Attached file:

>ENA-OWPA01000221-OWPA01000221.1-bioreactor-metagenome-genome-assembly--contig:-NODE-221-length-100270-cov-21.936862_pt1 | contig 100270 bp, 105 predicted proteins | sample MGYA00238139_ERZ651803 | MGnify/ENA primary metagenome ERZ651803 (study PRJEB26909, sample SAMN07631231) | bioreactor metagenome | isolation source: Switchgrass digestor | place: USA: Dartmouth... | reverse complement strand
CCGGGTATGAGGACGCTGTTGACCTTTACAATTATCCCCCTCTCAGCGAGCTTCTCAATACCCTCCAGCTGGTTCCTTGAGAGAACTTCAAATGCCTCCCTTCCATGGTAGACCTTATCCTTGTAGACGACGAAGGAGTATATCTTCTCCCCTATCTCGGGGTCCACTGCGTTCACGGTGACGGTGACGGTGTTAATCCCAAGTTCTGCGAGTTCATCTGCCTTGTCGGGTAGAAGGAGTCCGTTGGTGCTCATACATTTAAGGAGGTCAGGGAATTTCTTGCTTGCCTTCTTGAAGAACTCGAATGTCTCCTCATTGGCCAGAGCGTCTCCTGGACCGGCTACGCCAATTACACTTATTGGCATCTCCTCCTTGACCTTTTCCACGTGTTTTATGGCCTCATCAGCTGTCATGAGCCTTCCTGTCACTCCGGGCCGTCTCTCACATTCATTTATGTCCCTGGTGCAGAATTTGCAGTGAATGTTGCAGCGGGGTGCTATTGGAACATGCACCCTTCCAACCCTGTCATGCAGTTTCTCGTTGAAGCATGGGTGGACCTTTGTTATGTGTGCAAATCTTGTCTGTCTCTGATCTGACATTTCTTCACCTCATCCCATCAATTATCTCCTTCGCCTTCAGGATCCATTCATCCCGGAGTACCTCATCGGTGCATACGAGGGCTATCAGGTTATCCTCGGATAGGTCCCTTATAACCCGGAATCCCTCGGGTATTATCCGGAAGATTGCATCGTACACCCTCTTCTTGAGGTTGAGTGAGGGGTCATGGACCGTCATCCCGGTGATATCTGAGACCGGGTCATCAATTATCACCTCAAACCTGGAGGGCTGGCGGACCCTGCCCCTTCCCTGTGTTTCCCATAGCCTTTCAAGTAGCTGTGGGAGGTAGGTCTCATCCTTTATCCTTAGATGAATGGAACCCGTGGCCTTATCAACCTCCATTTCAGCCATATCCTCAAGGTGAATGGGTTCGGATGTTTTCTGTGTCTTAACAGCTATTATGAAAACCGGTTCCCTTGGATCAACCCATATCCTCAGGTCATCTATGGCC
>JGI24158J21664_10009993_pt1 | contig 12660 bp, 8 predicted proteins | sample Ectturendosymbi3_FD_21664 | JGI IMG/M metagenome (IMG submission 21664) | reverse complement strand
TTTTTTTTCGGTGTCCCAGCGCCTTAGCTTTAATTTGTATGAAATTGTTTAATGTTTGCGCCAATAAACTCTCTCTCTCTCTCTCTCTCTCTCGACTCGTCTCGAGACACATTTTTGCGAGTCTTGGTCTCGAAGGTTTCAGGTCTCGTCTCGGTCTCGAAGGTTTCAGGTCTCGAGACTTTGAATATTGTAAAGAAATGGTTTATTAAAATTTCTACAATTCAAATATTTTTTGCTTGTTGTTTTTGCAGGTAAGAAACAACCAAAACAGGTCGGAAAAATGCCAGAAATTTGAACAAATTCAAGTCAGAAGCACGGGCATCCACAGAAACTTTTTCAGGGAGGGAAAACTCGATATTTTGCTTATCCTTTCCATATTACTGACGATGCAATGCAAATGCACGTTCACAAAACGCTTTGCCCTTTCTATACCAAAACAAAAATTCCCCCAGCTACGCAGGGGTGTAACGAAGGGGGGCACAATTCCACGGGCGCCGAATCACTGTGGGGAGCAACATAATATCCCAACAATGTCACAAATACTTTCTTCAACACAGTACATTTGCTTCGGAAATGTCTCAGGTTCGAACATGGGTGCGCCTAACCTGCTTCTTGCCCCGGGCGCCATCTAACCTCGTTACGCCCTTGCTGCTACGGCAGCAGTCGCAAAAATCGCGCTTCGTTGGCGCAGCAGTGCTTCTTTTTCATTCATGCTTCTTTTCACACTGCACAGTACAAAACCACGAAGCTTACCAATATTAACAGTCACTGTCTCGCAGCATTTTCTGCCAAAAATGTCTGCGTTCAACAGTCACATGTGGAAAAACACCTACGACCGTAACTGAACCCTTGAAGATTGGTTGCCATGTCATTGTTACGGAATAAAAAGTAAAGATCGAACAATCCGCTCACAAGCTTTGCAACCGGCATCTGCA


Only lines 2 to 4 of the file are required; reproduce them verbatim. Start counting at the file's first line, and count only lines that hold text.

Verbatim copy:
CCGGGTATGAGGACGCTGTTGACCTTTACAATTATCCCCCTCTCAGCGAGCTTCTCAATACCCTCCAGCTGGTTCCTTGAGAGAACTTCAAATGCCTCCCTTCCATGGTAGACCTTATCCTTGTAGACGACGAAGGAGTATATCTTCTCCCCTATCTCGGGGTCCACTGCGTTCACGGTGACGGTGACGGTGTTAATCCCAAGTTCTGCGAGTTCATCTGCCTTGTCGGGTAGAAGGAGTCCGTTGGTGCTCATACATTTAAGGAGGTCAGGGAATTTCTTGCTTGCCTTCTTGAAGAACTCGAATGTCTCCTCATTGGCCAGAGCGTCTCCTGGACCGGCTACGCCAATTACACTTATTGGCATCTCCTCCTTGACCTTTTCCACGTGTTTTATGGCCTCATCAGCTGTCATGAGCCTTCCTGTCACTCCGGGCCGTCTCTCACATTCATTTATGTCCCTGGTGCAGAATTTGCAGTGAATGTTGCAGCGGGGTGCTATTGGAACATGCACCCTTCCAACCCTGTCATGCAGTTTCTCGTTGAAGCATGGGTGGACCTTTGTTATGTGTGCAAATCTTGTCTGTCTCTGATCTGACATTTCTTCACCTCATCCCATCAATTATCTCCTTCGCCTTCAGGATCCATTCATCCCGGAGTACCTCATCGGTGCATACGAGGGCTATCAGGTTATCCTCGGATAGGTCCCTTATAACCCGGAATCCCTCGGGTATTATCCGGAAGATTGCATCGTACACCCTCTTCTTGAGGTTGAGTGAGGGGTCATGGACCGTCATCCCGGTGATATCTGAGACCGGGTCATCAATTATCACCTCAAACCTGGAGGGCTGGCGGACCCTGCCCCTTCCCTGTGTTTCCCATAGCCTTTCAAGTAGCTGTGGGAGGTAGGTCTCATCCTTTATCCTTAGATGAATGGAACCCGTGGCCTTATCAACCTCCATTTCAGCCATATCCTCAAGGTGAATGGGTTCGGATGTTTTCTGTGTCTTAACAGCTATTATGAAAACCGGTTCCCTTGGATCAACCCATATCCTCAGGTCATCTATGGCC
>JGI24158J21664_10009993_pt1 | contig 12660 bp, 8 predicted proteins | sample Ectturendosymbi3_FD_21664 | JGI IMG/M metagenome (IMG submission 21664) | reverse complement strand
TTTTTTTTCGGTGTCCCAGCGCCTTAGCTTTAATTTGTATGAAATTGTTTAATGTTTGCGCCAATAAACTCTCTCTCTCTCTCTCTCTCTCTCGACTCGTCTCGAGACACATTTTTGCGAGTCTTGGTCTCGAAGGTTTCAGGTCTCGTCTCGGTCTCGAAGGTTTCAGGTCTCGAGACTTTGAATATTGTAAAGAAATGGTTTATTAAAATTTCTACAATTCAAATATTTTTTGCTTGTTGTTTTTGCAGGTAAGAAACAACCAAAACAGGTCGGAAAAATGCCAGAAATTTGAACAAATTCAAGTCAGAAGCACGGGCATCCACAGAAACTTTTTCAGGGAGGGAAAACTCGATATTTTGCTTATCCTTTCCATATTACTGACGATGCAATGCAAATGCACGTTCACAAAACGCTTTGCCCTTTCTATACCAAAACAAAAATTCCCCCAGCTACGCAGGGGTGTAACGAAGGGGGGCACAATTCCACGGGCGCCGAATCACTGTGGGGAGCAACATAATATCCCAACAATGTCACAAATACTTTCTTCAACACAGTACATTTGCTTCGGAAATGTCTCAGGTTCGAACATGGGTGCGCCTAACCTGCTTCTTGCCCCGGGCGCCATCTAACCTCGTTACGCCCTTGCTGCTACGGCAGCAGTCGCAAAAATCGCGCTTCGTTGGCGCAGCAGTGCTTCTTTTTCATTCATGCTTCTTTTCACACTGCACAGTACAAAACCACGAAGCTTACCAATATTAACAGTCACTGTCTCGCAGCATTTTCTGCCAAAAATGTCTGCGTTCAACAGTCACATGTGGAAAAACACCTACGACCGTAACTGAACCCTTGAAGATTGGTTGCCATGTCATTGTTACGGAATAAAAAGTAAAGATCGAACAATCCGCTCACAAGCTTTGCAACCGGCATCTGCA